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Author Topic: Twisted Stomach/Bloat  (Read 6233 times)
Butterbean
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« on: June 13, 2007, 05:55:22 AM »

My friend told me about a condition she referred to as "twisted stomach" that she said can occur in dogs.  She said if they eat before they excercise their stomach can "twist" and kill them.  I looked up the condition and found this:





BLOAT: THE MOTHER OF ALL EMERGENCIES
(from marvistavet.com)

There are many injuries and physical disorders which represent life-threatening emergencies. There is only one condition so drastic that it over shadows them all in terms of rapidity of consequences and effort in emergency treatment. This is the gastric dilatation and volvulus - the"bloat."

WHAT IS IT AND WHY IS IT SO SERIOUS?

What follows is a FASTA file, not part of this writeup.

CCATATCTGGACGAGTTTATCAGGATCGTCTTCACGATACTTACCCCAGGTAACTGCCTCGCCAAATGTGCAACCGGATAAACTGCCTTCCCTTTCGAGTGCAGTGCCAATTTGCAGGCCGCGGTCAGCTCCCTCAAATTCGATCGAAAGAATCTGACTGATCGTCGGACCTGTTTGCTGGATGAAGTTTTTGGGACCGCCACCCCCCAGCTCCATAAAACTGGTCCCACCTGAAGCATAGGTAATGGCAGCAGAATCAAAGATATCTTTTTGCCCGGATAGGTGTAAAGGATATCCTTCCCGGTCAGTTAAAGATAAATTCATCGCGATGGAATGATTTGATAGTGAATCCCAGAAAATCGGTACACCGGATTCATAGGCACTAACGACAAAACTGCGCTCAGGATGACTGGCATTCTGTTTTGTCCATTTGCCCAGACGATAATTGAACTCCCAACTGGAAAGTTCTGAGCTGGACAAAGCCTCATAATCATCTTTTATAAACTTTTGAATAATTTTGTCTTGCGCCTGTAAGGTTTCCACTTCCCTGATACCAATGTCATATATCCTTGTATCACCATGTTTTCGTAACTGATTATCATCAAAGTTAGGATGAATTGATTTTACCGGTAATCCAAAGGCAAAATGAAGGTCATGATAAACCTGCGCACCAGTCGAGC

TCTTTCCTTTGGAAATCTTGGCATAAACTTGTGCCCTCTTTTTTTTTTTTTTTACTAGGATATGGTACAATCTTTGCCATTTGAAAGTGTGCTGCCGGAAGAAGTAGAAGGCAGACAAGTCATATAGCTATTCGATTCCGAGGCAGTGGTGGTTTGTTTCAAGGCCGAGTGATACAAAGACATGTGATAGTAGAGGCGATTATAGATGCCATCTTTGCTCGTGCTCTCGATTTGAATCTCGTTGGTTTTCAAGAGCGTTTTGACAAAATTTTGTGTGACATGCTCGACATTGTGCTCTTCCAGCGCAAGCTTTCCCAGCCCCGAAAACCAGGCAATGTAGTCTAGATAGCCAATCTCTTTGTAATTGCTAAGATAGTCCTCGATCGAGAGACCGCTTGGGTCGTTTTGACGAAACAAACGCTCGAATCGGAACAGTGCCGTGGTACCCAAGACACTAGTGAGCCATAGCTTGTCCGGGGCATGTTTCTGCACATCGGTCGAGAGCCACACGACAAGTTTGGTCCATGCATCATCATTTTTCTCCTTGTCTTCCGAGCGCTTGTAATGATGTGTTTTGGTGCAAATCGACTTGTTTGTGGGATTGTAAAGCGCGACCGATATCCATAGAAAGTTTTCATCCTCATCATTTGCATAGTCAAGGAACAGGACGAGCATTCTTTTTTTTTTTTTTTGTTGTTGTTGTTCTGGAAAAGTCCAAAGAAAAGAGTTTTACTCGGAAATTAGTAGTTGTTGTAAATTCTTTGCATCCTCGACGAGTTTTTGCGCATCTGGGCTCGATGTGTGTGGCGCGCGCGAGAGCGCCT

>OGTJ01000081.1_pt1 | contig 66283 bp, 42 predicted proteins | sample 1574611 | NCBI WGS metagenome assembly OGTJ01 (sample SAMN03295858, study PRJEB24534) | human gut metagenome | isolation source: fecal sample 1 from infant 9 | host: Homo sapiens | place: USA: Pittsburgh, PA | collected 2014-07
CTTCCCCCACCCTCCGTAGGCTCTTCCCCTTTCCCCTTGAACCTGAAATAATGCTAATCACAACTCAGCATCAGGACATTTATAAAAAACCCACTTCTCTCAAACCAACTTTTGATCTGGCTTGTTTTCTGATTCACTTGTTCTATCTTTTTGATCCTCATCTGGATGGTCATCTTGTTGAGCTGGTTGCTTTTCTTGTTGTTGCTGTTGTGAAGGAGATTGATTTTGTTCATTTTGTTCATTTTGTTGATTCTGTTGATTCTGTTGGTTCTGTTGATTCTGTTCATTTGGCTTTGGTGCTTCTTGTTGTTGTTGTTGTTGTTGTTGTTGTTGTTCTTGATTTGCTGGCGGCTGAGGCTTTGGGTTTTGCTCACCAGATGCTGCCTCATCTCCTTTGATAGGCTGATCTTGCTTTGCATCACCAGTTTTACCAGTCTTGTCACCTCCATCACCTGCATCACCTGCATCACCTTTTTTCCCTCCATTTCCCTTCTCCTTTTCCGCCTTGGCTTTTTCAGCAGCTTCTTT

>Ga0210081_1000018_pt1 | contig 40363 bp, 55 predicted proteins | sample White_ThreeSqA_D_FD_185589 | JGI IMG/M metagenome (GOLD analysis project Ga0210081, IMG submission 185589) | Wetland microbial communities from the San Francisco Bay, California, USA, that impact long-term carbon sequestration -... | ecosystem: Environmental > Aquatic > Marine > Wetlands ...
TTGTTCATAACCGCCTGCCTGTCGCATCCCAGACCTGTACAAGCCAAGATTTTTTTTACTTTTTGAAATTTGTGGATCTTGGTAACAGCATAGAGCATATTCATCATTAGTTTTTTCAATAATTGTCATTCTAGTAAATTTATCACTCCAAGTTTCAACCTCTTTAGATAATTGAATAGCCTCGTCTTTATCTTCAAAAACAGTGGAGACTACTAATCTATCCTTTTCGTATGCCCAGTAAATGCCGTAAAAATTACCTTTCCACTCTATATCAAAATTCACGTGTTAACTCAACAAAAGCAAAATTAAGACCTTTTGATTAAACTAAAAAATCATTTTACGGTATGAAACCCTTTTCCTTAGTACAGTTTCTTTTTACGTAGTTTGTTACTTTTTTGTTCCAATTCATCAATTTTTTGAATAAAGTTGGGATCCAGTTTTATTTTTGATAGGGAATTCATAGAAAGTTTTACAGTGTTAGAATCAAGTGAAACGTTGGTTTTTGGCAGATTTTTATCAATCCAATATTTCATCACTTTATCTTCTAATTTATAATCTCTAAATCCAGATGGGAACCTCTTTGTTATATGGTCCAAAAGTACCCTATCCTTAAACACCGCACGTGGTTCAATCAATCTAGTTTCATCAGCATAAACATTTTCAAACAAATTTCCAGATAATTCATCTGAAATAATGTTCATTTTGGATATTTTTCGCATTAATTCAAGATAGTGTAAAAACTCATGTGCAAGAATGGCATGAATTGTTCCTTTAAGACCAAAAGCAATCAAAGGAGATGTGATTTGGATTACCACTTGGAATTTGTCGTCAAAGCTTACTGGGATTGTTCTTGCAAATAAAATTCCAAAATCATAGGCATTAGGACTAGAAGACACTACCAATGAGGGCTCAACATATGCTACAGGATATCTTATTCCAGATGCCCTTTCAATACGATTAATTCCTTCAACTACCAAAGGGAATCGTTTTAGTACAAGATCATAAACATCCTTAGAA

The normal stomach sits high in the abdomen and contains a small amount of gas, some mucus, and any food being digested.  It undergoes a normal rhythm of contraction, receiving food from the esophagus above, grinding the food, and meting the ground food out to the small intestine at its other end.  Normally this proceeds uneventfully except for the occasional burp.

In the bloated stomach, gas and/or food stretches the stomach many times its normal size, causing tremendous abdominal pain. For reasons we do not fully understand, this grossly distended stomach has a tendency to rotate, thus twisting off not only its own blood supply but the only exit routes for the gas inside.  Not only is this condition extremely painful but it is also rapidly life-threatening. A dog with a bloated, twisted stomach (more scientifically called "Gastric Dilatation and Volvulus") will die in pain in a matter of hours unless drastic steps are taken.

WHAT ARE THE RISK FACTORS FOR DEVELOPING BLOAT?

Classically, this condition affects dog breeds which are said to be "deep chested," meaning the length of their chest from backbone to sternum is relatively long while the chest width from right to left is narrow.  Examples of deep chested breeds would be the Great Dane, Greyhound, and the setter breeds.  Still, any dog can bloat, even dachshunds and chihuahuas.

Dogs weighing more than 99 pounds